Revelations in the field of quantum physics have resulted in the discovery of the Amplituhedron, a jewel-like higher dimensional object whose volume elegantly predicts fundamental physical processes that took the brilliant Dr. Richard Feynman hundreds of pages of abstruse mathematics to describe. The theoretical manifold not only enables simple pen-and-paper calculation of physics that would normally require supercomputers to work out, but also challenges basic assumptions about the nature of reality -- forgoing the core concepts of locality and unitarity and suggesting that space and time are merely emergent properties of a timeless, infinitely-sided "master amplituhedron," whose geometry represents the sum total of all physical interactions. More: The 152-page source paper on arXiv [PDF] - Lead author Nima Arkani-Hamed's hour-long lecture at SUSY 2013 - Scans of Arkani-Hamed's handwritten lecture notes - A far more detailed lecture series "Scattering Without Space Time": one, two, three - Arkani-Hamed previously on MeFi - A hot-off-the-presses Wikipedia page (watch this space)
Though it is common to lament the shortcomings of reading an important work in any language other than the original and of the “impossibility” of translation, I am convinced that works of philosophy (or literature for that matter — are they different?) in fact gain far more than they lose in translation. [more inside]
Always totalize! This is the majuscule axiom — the maxiom, let us say — for revolution. Revolution is a total thought, a thought of the totality; they are necessarily entangled. Reform, repair, regime change, recuperation: all of these are the politics of the partial, of isolating specific problems as if they admitted of independent solution. Ezra Pound said that the epic is a poem that contains history. What matter that we might amend the last word, a minor amendment at that, a swapping out of inseparable concepts? The epic is the poem that contains totality. [more inside]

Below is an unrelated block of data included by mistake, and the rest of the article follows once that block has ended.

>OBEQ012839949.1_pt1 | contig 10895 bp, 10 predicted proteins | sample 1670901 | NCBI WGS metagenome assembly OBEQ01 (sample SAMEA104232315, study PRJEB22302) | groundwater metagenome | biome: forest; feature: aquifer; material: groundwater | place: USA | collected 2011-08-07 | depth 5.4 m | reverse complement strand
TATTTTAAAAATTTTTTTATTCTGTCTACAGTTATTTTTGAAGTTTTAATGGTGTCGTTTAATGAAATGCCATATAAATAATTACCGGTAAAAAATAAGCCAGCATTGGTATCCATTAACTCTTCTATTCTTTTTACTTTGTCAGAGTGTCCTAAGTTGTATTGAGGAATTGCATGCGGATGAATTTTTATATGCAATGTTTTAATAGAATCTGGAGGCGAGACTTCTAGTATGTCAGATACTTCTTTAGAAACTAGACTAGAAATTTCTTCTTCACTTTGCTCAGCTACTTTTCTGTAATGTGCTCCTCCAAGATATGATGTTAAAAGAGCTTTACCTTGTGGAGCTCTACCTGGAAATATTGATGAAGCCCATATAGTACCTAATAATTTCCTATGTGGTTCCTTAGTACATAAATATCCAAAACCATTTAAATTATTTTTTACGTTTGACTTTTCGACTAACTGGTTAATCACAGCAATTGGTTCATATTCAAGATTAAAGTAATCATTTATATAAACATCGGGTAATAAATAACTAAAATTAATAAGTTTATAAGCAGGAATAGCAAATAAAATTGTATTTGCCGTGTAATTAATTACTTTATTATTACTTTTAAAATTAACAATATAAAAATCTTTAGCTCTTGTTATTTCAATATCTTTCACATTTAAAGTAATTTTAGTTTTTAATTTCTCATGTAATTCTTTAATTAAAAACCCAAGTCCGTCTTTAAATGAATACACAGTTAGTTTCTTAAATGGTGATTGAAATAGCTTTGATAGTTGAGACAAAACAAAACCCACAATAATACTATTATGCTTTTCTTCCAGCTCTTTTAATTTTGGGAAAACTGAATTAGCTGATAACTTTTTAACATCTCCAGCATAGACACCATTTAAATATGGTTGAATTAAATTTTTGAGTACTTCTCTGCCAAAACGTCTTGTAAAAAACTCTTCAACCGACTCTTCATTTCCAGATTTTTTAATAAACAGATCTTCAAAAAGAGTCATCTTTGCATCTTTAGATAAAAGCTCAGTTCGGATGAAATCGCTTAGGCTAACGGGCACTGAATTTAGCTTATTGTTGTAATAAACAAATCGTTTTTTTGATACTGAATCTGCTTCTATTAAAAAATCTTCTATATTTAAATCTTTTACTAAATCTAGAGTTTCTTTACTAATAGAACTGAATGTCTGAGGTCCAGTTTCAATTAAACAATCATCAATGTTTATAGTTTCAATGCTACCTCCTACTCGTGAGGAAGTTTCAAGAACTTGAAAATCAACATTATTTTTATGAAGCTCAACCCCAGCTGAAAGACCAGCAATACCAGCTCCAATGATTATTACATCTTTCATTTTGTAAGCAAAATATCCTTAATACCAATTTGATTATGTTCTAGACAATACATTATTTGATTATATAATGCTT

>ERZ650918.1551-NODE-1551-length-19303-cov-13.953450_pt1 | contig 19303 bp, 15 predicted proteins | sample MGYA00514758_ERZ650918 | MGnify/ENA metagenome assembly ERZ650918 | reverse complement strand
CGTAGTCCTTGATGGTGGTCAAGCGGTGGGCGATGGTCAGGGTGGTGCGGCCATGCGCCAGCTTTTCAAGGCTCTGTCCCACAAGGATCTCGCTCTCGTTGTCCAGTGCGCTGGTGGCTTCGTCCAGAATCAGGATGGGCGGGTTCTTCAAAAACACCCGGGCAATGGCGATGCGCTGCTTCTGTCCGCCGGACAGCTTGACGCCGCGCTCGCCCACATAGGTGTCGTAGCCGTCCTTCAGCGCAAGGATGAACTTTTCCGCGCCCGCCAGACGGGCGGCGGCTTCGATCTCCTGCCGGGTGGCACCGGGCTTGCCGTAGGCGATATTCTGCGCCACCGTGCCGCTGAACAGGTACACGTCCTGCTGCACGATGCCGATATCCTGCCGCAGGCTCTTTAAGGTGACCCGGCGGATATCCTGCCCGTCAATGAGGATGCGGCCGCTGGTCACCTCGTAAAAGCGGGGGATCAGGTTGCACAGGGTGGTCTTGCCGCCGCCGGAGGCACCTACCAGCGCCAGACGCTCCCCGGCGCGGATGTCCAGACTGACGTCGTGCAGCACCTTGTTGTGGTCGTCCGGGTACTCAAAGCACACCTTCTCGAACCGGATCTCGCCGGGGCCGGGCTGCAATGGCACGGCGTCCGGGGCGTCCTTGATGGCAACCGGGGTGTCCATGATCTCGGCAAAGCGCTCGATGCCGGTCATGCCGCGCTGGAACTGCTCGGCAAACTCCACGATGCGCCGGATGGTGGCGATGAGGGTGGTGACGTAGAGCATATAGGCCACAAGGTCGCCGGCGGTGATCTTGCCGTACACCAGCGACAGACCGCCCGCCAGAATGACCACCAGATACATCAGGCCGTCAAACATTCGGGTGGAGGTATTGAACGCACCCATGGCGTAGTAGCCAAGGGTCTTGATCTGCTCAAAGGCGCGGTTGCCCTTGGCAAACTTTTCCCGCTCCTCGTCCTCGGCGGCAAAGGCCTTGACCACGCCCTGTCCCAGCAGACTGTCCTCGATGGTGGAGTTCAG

A Black Hole Mystery Wrapped in a Firewall Paradox - "A paradox around matter leaking from black holes puts into question various scientific axioms: Either information can be lost; Einstein's principle of equivalence is wrong; or quantum field theory needs fixing." [more inside]
"But The Shining speaks to what makes Kubrick such an interesting and, for a lot of people, troublesome filmmaker, because he does not give you what you want. At all. He does not give you a Vietnam movie set in the jungle, and he does not give you a horror movie that is just like Stephen King’s The Shining. He doesn’t even give you scares for a long time, [just] ominous foreboding. And it takes people a while to figure out, “Oh, maybe I don’t know what I want. Maybe this is better.” - Mefi's Own Jon Hodgman talks about Full Metal Jacket with Scott Tobias for "The Last Great Movie I Saw."
Every Pixar movie is connected. I explain how, and possibly why. Several months ago, I watched a fun-filled video on Cracked.com that introduced the idea (at least to me) that all of the Pixar movies actually exist within the same universe. Since then, I’ve obsessed over this concept, working to complete what I call “The Pixar Theory,” a working narrative that ties all of the Pixar movies into one cohesive timeline with a main theme.
McKenzie Wark, author of A Hacker Manifesto and Gamer Theory, has turned his attention to the Situationist International. [more inside]
Peter Nonacs, a professor at UCLA, let his students cheat on an exam he called "impossibly difficult", saying, "Let’s see what you can accomplish when you have no restrictions."
Now, a technological advance has made it possible for physicists to test the idea. They plan to build a time crystal, not in the hope that this perpetuum mobile will generate an endless supply of energy (as inventors have striven in vain to do for more than a thousand years) but that it will yield a better theory of time itself.Nobel laureate Frank Wilczek's "somewhat embarassing" idea will be put to the test as scientists try to build time crystals.